Leading article: A problem consuming Britain

Share

National self-image can be a deceptive thing. Economists tell us that Britain is in a healthy state compared with the rest of Europe. And we are used to hearing about the vibrancy of our cultural life. Yet when it comes to our physical health, the official data released yesterday shows that Britain is actually in a rather poor condition. As the head of the Food Standards Agency points out, we are now the sick man of Europe.

The latest Health Profile of England also reveals a stark geographical divide. People in large parts of the north of England have a lower life expectancy than those in the south. And although Scotland is not included in the survey, it is no secret that health levels get worse the further north one travels.

This discrepancy cannot be attributed solely to income. Places with the worst health are by no means always the poorest - and Britons are, per head, just as wealthy as our healthier continental peers. The real difference here is lifestyle. Habits such as smoking and drinking play their part in making some parts of the nation more prone to illness than others. So does the relative lack of exercise we take. But much of the problem lies in diet. Large parts of Britain, for a variety of reasons, eat poor quality and unhealthy foods - something that leads to obesity, illness and, ultimately, an earlier death.

The Prime Minister was right yesterday to stress the importance of establishing the principle of "preventative" health care here if we are to see any improvement. We cannot continue to regard the NHS as a "national illness service". The Department of Health predicts that 13 million people in England will be obese by 2010. With obesity-related illnesses already costing the nation some £3.5bn a year, this could eventually bankrupt the NHS. The success of the Cuban health service shows that when doctors focus not just on a patient's ailments, but on their general lifestyle, the results can be astonishing.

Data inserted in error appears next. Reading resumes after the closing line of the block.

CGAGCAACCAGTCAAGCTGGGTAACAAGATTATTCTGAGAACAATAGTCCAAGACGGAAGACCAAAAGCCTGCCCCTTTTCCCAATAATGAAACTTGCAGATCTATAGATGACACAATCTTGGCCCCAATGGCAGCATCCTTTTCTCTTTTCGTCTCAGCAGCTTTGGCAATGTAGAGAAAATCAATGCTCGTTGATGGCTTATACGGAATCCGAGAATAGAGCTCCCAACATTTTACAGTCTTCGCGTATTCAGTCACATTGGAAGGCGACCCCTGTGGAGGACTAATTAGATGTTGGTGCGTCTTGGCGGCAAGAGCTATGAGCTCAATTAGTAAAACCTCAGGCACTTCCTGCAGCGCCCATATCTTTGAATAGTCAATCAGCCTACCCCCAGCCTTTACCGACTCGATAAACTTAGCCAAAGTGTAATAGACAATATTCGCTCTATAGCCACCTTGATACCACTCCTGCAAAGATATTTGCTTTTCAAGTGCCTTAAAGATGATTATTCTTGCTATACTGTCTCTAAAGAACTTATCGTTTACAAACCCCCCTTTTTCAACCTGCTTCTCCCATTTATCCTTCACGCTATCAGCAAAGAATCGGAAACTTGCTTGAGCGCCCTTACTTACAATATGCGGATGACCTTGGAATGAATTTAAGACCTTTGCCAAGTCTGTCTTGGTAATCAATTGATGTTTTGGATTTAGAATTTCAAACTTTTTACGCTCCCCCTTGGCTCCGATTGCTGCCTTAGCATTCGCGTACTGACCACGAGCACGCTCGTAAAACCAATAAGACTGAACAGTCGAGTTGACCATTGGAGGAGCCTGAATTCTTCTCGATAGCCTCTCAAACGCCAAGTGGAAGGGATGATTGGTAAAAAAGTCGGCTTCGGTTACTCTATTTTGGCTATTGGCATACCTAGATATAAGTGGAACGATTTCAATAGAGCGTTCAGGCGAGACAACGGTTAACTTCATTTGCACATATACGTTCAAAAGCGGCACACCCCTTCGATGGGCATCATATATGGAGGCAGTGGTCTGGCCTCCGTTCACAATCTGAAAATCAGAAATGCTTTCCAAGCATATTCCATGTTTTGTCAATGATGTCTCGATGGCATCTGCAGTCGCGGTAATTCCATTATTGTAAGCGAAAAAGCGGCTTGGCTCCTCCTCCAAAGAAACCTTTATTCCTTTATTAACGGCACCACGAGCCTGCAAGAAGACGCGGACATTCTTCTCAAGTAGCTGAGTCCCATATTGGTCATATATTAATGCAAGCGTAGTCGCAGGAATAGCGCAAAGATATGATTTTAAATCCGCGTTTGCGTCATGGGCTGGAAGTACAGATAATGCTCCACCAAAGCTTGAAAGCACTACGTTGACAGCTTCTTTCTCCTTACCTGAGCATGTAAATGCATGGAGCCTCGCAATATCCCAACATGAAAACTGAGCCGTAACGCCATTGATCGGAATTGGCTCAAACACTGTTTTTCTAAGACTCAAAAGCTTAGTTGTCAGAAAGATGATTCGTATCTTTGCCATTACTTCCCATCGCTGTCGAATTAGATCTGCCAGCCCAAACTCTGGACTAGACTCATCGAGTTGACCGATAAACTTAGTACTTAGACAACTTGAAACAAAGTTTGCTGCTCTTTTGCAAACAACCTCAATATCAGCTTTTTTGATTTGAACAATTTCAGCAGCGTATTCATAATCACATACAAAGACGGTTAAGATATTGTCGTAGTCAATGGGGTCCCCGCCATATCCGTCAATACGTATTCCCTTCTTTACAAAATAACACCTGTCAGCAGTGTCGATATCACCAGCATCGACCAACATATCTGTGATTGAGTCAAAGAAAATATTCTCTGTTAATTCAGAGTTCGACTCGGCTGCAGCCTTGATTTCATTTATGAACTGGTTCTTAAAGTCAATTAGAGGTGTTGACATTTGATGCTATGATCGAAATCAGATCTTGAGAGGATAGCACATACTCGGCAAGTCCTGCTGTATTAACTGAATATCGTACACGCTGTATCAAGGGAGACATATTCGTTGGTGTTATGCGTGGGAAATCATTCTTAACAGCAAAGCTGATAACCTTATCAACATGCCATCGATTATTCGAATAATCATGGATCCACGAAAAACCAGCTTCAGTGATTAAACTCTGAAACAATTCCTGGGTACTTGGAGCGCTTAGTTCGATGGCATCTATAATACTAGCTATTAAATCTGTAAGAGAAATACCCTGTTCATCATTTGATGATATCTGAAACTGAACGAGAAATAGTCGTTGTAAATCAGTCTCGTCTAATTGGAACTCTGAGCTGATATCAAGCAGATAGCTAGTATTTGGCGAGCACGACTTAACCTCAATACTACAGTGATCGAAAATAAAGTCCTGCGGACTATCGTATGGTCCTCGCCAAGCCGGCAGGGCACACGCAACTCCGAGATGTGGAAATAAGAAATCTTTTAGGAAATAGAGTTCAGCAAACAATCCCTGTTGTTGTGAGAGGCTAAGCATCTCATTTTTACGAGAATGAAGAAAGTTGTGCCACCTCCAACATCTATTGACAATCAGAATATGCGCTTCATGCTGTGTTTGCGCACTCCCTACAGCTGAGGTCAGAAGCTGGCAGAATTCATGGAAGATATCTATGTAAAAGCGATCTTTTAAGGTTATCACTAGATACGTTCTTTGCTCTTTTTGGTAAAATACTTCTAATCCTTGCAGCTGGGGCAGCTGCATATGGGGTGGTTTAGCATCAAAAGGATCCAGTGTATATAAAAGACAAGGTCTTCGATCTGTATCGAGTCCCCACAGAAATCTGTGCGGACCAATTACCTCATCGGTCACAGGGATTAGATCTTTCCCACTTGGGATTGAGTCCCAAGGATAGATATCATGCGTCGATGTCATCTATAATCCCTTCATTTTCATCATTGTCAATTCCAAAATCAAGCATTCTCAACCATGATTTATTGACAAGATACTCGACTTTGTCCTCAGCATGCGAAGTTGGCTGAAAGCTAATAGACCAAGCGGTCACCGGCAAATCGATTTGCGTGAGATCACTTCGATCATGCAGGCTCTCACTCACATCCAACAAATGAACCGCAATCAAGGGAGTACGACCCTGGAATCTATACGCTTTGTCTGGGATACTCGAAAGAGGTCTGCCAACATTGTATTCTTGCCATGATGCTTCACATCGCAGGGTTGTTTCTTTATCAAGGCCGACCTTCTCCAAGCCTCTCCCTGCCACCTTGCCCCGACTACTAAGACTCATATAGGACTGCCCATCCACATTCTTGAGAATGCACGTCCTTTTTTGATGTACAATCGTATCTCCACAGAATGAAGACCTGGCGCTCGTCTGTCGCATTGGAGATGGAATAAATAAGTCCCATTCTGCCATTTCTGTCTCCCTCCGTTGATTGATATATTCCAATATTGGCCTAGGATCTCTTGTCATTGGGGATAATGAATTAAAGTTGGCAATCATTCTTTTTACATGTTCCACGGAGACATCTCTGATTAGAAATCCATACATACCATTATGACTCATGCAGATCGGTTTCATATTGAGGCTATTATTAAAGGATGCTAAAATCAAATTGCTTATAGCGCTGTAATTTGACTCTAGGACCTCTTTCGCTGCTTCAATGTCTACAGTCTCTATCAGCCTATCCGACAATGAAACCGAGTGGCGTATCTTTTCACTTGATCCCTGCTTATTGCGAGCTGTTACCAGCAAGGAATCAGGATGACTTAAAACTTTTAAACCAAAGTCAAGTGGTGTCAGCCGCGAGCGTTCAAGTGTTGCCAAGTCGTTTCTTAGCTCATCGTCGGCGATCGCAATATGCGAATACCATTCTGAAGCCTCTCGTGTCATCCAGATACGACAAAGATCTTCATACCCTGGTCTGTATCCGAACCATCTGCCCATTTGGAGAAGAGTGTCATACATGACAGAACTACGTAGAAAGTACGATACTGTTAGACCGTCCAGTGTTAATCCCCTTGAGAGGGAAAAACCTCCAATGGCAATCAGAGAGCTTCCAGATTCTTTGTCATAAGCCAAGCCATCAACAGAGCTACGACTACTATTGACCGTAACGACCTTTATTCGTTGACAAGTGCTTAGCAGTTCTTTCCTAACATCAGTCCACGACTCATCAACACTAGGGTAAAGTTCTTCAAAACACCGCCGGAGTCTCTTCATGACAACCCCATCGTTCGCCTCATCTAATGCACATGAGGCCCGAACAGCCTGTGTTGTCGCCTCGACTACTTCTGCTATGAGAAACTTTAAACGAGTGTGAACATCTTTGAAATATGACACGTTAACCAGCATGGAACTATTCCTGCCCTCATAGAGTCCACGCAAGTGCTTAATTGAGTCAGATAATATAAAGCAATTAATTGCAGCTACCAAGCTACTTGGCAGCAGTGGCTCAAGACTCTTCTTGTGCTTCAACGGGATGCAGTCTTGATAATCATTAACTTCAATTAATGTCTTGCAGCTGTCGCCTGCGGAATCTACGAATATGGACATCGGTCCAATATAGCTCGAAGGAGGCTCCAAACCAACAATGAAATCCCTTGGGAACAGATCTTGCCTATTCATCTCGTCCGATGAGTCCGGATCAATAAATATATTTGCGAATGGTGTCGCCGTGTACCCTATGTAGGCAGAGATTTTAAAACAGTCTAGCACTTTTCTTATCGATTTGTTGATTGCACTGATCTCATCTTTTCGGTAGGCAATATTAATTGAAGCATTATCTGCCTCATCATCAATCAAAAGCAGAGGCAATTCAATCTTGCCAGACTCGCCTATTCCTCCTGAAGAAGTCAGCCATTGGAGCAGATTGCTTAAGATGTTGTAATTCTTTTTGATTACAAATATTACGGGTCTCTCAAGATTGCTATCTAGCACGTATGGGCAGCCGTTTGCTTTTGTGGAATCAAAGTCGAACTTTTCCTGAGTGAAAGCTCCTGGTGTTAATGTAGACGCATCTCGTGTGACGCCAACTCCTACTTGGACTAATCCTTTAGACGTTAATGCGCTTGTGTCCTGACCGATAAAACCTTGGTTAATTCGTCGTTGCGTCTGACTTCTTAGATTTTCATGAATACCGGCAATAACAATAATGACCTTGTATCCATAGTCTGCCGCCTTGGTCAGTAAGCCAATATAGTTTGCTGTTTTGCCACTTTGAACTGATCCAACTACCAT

But the real test for the Government lies in whether it can persuade Britons to eat more healthily. There has been some success. The quality of school meals has shown an improvement after the introduction of new guidelines. But the objectives laid out in the Government's health White Paper of two years ago look distant. Many deprived areas are still fresh-food deserts. And the Government's proposed "traffic-light" system for food labelling has been rejected by the food industry.

The Government cannot force people to eat more healthily, but it can do a lot more to encourage it. And a good deal more than our national self-image is riding on the success of such efforts.

React Now

Latest stories from i100
iJobs Job Widget
iJobs General

Recruitment Genius: Finance Director

£65000 - £80000 per annum: Recruitment Genius: Finance Director required to jo...

Recruitment Genius: Medico-Legal Assistant

£15000 - £25000 per annum: Recruitment Genius: This is a unique opportunity fo...

Ashdown Group: (PHP / Python) - Global Media firm

£50000 per annum + 26 days holiday,pension: Ashdown Group: A highly successful...

The Jenrick Group: Quality Inspector

£27000 per annum + pension + holidays: The Jenrick Group: A Quality Technician...

Day In a Page

Read Next
David Cameron faces the press as he arrives in Brussels for the EU leaders summit on Thursday reuters  

On the Tusk of a dilemma: Cameron's latest EU renegotiation foe

Andrew Grice
John Profumo and his wife Valerie Robson in 1959  

Stephen Ward’s trial was disgraceful. There can be no justification for it